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  • November 16, 2016 10:30 AM | Susan Shaffette (Administrator)

    The Young Heroes is an annual recognition for youth in grades 7 - 12 who have gone the extra mile in helping others or themselves in time of adversity or challenge.  The event is co-sponsored by Louisiana Public Broadcasting and the Rotary Club of Baton Rouge.  We are seeking nominations from across the state.   The Rotary Club of Baton Rouge and LPB love shining the spotlight on teens who are doing good things in their schools, families, churches, and communities.  I am betting that YOU know a Young Hero!

    Young Heroes in past years have shared their talents with others, raised money for charity – or started their own charities – overcome physical or emotional hardships, and some have even saved lives. One word describes all of our Young Heroes over the years: inspirational!

    Students in grades 7-12 are eligible to be nominated. Nominees must be in a Louisiana public, private or parochial school, or can be homeschooled, and they cannot be older than 19 years of age.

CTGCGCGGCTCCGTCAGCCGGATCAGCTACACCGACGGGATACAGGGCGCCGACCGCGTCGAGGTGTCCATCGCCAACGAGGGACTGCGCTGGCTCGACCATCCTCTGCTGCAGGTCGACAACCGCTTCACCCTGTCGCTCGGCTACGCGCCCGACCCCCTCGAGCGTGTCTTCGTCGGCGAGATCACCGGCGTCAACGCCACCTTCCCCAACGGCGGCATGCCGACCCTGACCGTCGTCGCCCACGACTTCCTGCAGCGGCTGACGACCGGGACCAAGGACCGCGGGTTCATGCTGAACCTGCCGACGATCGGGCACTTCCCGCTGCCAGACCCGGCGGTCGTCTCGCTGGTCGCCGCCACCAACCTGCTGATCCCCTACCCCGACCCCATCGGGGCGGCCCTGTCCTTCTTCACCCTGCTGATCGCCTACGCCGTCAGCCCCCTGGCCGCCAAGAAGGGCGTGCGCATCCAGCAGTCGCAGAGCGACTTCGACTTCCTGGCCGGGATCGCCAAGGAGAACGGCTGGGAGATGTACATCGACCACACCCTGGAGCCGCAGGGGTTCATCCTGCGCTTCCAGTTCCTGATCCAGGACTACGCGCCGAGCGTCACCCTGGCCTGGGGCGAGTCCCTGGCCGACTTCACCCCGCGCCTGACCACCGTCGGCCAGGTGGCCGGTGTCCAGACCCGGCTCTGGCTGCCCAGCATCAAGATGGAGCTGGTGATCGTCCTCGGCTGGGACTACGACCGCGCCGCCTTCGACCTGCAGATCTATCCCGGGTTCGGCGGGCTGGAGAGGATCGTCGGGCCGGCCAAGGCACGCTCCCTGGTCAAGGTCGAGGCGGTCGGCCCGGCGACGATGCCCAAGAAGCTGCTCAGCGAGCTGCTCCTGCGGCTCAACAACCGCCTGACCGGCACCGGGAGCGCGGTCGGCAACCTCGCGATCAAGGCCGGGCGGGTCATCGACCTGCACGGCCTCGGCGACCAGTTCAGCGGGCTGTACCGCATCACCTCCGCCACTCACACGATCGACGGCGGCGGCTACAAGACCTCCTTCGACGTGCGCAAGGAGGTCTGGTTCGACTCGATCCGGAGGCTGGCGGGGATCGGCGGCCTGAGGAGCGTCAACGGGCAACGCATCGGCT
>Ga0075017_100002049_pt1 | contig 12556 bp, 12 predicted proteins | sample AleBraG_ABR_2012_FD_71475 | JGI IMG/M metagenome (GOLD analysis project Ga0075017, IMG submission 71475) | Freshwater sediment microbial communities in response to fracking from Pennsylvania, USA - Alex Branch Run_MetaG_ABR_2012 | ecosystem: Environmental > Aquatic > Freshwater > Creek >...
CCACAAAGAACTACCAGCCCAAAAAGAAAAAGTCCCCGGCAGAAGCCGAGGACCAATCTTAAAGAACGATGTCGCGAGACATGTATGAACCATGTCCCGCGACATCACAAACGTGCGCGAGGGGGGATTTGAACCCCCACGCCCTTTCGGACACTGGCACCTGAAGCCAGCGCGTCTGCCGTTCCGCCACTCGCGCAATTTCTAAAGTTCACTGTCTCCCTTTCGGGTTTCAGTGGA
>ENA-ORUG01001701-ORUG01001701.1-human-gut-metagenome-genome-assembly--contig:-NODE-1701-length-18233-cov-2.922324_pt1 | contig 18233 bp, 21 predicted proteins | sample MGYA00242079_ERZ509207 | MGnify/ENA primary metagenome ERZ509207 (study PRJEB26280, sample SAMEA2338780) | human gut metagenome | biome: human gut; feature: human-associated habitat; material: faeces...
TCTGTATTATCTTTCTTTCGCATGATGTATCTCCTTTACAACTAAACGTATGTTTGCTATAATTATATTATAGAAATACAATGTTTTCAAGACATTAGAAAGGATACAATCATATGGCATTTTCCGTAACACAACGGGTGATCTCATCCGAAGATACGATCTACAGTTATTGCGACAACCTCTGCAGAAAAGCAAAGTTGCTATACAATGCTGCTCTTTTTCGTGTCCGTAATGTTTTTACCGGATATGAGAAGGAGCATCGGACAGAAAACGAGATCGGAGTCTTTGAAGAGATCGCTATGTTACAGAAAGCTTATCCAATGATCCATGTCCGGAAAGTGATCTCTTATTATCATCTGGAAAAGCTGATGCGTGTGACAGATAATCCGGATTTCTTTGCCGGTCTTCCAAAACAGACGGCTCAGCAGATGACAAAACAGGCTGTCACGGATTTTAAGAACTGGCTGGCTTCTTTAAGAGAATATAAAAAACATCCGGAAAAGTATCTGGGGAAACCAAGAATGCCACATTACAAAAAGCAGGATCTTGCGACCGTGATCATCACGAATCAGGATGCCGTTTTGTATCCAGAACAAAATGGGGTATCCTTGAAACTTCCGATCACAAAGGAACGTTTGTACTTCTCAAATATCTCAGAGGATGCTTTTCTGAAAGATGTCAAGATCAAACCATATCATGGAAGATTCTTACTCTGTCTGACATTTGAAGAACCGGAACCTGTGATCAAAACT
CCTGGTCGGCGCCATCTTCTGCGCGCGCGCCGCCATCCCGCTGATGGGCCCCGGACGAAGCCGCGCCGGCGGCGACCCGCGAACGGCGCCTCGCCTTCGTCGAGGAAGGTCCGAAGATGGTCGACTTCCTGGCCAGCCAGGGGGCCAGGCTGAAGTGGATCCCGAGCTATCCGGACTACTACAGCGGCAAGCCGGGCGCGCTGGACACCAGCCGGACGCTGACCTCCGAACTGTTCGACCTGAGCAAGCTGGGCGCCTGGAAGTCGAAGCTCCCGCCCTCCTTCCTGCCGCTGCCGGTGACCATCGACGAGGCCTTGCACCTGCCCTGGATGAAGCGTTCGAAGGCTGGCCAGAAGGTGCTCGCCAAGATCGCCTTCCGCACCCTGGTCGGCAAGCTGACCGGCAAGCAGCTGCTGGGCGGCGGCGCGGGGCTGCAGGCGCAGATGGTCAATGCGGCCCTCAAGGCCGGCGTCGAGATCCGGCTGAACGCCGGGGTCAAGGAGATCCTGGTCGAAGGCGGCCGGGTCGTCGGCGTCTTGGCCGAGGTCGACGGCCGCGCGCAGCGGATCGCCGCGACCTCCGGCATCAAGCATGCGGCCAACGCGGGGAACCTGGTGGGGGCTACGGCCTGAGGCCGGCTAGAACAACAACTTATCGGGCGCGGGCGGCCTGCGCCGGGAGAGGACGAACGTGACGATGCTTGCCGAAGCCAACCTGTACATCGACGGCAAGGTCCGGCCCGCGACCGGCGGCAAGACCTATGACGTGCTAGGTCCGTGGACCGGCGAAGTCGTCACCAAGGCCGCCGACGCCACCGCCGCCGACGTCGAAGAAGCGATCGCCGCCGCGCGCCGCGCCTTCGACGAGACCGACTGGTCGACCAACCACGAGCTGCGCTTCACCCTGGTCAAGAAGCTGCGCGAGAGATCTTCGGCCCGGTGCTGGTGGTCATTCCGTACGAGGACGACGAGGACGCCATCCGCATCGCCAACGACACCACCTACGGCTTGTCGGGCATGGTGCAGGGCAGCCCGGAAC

If you would like to learn more about the Louisiana Young Heroes Awards or nominate the Young Hero in your life, go to lpb.org/heroes. You can use the online nomination form (lpb.org/index.php/heroes/nominate), or print and fill out the attached file. 

    Although not due until February 1, 2017, we encourage you to submit your nomination as soon as possible.   Louisiana Young Heroes Day will be Monday, April 3, 2017 in Baton Rouge.  

    If you have any other questions, please call Margaret Schlaudecker at (225) 767-4276 or email heroes@lpb.org.